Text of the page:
Imatges de pÓgina

the depraved and abominable accomplices of his base

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4. There are witnesses who depose in favour of du Jonquay and la Perron. Let us consider who those witnesses are and what they depose.

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In the first place, there is a woman of the name of Tourtera, a broker, who supported la Perron in her peddling insignificant concern of pawnbroking, and who has been five times in the hospital in consequence of the scandalous impurities of her life; which ved with the utmost ease. There is a coachman called Gilbert, who, sometimes firm, at other times trembling in his wickedness, declared to a lady of the name of Petit, in the presence of six persons, that he had been suborned by du Jonquay. He subsequently enquired of many other persons, whether he should yet be in time to retract, and reiterated expressions of this nature before witnesses.*

Setting aside however what has been stated of Gilbert's disposition to retract, it is very possible that he might be deceived, and may not be chargeable with falsehood and perjury. It is possible, that he might see money at the pawnbroker's, and that he might be told, and might believe, that three hundred thousand livres were there. Nothing is more dangerous in many persons than a quick and heated imagination, which actually makes men think that they have seen what it was absolutely impossible they could see.

Then comes a man of the name of Aubriot, a godson of the procuress Tourtera, and completely under her guidance. He deposes, that he saw, in one of the streets of Paris, on the twenty-third of September, 1771, doctor du Jonquay in his great coat, carrying bags.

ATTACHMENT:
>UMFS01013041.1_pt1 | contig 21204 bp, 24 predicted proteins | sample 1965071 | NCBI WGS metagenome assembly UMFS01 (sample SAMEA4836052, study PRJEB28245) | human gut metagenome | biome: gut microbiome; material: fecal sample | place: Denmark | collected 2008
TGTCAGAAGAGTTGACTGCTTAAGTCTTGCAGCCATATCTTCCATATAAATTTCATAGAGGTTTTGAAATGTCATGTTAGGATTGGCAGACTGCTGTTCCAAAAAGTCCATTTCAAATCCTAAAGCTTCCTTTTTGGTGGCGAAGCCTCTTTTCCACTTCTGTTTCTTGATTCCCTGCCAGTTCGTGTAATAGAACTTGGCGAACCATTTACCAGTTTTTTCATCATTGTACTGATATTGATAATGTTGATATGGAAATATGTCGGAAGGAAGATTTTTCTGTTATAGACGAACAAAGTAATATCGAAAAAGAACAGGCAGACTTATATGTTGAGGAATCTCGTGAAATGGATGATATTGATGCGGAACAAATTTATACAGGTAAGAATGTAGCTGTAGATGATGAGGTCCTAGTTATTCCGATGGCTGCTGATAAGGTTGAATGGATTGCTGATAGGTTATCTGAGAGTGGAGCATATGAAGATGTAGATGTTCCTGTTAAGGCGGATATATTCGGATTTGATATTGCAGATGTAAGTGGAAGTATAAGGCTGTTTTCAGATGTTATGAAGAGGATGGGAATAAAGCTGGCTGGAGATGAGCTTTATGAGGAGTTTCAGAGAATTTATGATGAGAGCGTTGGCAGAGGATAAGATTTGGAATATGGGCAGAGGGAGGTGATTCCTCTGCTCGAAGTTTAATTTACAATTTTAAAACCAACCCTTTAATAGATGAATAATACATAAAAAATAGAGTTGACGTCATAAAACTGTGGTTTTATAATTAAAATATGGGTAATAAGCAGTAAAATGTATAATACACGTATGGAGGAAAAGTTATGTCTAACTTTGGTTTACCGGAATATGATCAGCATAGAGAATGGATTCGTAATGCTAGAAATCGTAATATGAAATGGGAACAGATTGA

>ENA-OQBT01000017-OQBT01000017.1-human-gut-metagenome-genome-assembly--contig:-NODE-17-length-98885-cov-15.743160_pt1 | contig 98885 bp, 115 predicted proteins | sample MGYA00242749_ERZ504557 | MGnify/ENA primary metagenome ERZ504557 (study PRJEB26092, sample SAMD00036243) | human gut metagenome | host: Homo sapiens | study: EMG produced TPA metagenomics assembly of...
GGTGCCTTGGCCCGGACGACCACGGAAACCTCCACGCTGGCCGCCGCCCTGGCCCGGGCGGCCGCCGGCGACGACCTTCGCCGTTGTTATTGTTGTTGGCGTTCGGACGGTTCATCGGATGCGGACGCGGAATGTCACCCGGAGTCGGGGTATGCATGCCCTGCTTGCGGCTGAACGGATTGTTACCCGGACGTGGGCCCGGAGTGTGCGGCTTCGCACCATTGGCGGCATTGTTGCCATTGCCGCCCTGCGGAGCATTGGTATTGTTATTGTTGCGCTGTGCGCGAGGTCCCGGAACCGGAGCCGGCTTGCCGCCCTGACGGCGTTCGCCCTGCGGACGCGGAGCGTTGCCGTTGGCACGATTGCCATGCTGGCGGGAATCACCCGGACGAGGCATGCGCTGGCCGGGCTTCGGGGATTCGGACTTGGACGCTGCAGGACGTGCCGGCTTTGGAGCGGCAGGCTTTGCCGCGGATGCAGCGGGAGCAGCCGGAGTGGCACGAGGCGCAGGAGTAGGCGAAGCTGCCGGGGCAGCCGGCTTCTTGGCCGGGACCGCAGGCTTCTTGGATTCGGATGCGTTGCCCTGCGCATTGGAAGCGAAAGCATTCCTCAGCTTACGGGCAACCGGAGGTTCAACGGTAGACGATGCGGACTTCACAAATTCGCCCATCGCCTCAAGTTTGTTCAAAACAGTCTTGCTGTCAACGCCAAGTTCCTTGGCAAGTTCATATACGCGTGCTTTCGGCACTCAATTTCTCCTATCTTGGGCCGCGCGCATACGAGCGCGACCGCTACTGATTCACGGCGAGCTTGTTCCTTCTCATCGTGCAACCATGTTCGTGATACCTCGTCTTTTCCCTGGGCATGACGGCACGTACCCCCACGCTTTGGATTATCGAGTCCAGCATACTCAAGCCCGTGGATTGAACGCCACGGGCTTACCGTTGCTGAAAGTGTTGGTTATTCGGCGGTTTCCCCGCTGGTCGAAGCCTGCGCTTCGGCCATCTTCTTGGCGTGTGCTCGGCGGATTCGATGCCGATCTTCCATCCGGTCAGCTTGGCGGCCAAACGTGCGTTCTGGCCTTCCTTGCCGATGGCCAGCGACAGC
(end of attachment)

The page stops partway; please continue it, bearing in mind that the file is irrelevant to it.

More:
Surely there is here no very decisive proof, that the doctor on that day made twenty-six journeys on foot, and travelled over five leagues of ground, to deliver 'secretly' twelve thousand four hundred and twenty

This is contained in the declaration of Count de Morangies. If he meant to deceive by such a statement, he could not be too severely censured. If he stated the truth, the cause was decided.

five louis-d'or, even admitting all that this evidence states to be true. It appears clear, that du Jonquay went this journey to the general, and that he spoke to him; and it appears probable, that he deceived him; but it is not clear, that Aubriot saw him go and return thirteen times in one morning. It is still less clear, that this witness could at that time see so many circumstances occurring in the street, as he was actually labouring under a disorder which there is no necessity to name, and on that very day underwent for it the severe operation of medicine, with his legs tottering, his head swelled, and his tongue hanging half out of his mouth. This was not precisely the moment for running into the street to see sights. Would his friend du Jonquay have said to him--Come and risk your life, to see me traverse a distance of five leagues loaded with gold: I am going to deliver the whole fortune of my family, secretly, to a man overwhelmed with debts; I wish to have, privately, as a witness, a person of your character ? This is not exceedingly probable. The surgeon who applied the medicine to the witness Aubriot on this occasion, states that he was by no means in a situation to go out; and the son of the surgeon, in his interrogatory, refers the case to the academy of surgery.